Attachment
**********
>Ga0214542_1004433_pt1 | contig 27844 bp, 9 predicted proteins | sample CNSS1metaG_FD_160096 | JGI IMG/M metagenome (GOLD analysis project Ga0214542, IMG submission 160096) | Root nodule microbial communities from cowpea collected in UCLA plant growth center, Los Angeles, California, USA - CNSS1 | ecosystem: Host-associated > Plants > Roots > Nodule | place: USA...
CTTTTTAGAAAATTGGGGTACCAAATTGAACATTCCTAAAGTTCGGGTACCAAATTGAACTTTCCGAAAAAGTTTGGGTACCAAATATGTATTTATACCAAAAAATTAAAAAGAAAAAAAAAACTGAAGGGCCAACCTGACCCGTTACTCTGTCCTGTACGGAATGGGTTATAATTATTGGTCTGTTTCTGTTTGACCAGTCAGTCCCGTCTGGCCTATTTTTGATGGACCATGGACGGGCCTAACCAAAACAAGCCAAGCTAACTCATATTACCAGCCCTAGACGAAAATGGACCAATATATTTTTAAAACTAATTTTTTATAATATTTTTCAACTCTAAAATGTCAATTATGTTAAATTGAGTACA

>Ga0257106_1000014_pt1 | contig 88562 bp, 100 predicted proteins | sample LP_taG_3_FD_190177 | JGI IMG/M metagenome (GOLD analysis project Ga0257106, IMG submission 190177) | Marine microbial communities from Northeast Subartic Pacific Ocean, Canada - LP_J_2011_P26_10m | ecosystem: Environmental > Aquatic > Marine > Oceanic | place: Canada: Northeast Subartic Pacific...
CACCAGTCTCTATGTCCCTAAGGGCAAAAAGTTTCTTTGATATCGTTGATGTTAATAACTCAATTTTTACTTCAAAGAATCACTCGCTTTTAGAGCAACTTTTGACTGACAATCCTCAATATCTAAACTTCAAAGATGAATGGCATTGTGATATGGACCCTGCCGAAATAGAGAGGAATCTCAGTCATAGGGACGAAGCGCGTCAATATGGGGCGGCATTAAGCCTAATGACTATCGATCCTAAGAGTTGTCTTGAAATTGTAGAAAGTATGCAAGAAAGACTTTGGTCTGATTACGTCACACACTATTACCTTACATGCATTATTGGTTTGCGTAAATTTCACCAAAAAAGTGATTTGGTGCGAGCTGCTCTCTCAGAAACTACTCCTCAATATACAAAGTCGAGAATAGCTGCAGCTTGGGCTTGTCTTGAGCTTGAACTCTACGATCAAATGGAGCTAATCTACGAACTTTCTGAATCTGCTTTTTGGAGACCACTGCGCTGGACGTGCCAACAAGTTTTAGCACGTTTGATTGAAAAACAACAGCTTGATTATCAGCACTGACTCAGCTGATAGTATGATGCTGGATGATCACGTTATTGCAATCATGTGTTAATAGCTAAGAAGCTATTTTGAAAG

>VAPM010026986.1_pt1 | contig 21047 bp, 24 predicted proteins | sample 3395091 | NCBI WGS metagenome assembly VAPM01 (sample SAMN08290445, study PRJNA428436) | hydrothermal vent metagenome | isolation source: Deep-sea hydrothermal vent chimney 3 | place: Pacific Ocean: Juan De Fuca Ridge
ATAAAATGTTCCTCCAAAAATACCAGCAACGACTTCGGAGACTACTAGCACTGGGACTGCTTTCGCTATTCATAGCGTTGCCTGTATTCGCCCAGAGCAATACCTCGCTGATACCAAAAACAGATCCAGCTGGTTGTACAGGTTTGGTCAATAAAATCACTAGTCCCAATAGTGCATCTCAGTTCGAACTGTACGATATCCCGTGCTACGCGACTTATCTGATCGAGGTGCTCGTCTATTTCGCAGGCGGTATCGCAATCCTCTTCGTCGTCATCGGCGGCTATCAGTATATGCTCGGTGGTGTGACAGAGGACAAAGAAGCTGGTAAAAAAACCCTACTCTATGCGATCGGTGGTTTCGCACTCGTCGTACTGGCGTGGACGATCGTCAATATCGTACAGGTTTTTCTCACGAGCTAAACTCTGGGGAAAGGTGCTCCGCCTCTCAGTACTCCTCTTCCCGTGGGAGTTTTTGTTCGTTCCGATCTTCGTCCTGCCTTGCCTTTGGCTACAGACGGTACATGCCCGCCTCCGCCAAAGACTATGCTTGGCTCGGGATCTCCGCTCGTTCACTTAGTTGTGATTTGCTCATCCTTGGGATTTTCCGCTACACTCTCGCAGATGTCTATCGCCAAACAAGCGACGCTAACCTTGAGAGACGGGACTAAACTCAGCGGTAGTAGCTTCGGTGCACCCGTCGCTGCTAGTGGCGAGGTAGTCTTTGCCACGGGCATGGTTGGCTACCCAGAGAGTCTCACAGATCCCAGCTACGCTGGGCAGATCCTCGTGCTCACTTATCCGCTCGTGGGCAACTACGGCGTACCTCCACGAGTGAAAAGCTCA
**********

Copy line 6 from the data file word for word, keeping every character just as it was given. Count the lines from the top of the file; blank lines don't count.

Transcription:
ATAAAATGTTCCTCCAAAAATACCAGCAACGACTTCGGAGACTACTAGCACTGGGACTGCTTTCGCTATTCATAGCGTTGCCTGTATTCGCCCAGAGCAATACCTCGCTGATACCAAAAACAGATCCAGCTGGTTGTACAGGTTTGGTCAATAAAATCACTAGTCCCAATAGTGCATCTCAGTTCGAACTGTACGATATCCCGTGCTACGCGACTTATCTGATCGAGGTGCTCGTCTATTTCGCAGGCGGTATCGCAATCCTCTTCGTCGTCATCGGCGGCTATCAGTATATGCTCGGTGGTGTGACAGAGGACAAAGAAGCTGGTAAAAAAACCCTACTCTATGCGATCGGTGGTTTCGCACTCGTCGTACTGGCGTGGACGATCGTCAATATCGTACAGGTTTTTCTCACGAGCTAAACTCTGGGGAAAGGTGCTCCGCCTCTCAGTACTCCTCTTCCCGTGGGAGTTTTTGTTCGTTCCGATCTTCGTCCTGCCTTGCCTTTGGCTACAGACGGTACATGCCCGCCTCCGCCAAAGACTATGCTTGGCTCGGGATCTCCGCTCGTTCACTTAGTTGTGATTTGCTCATCCTTGGGATTTTCCGCTACACTCTCGCAGATGTCTATCGCCAAACAAGCGACGCTAACCTTGAGAGACGGGACTAAACTCAGCGGTAGTAGCTTCGGTGCACCCGTCGCTGCTAGTGGCGAGGTAGTCTTTGCCACGGGCATGGTTGGCTACCCAGAGAGTCTCACAGATCCCAGCTACGCTGGGCAGATCCTCGTGCTCACTTATCCGCTCGTGGGCAACTACGGCGTACCTCCACGAGTGAAAAGCTCA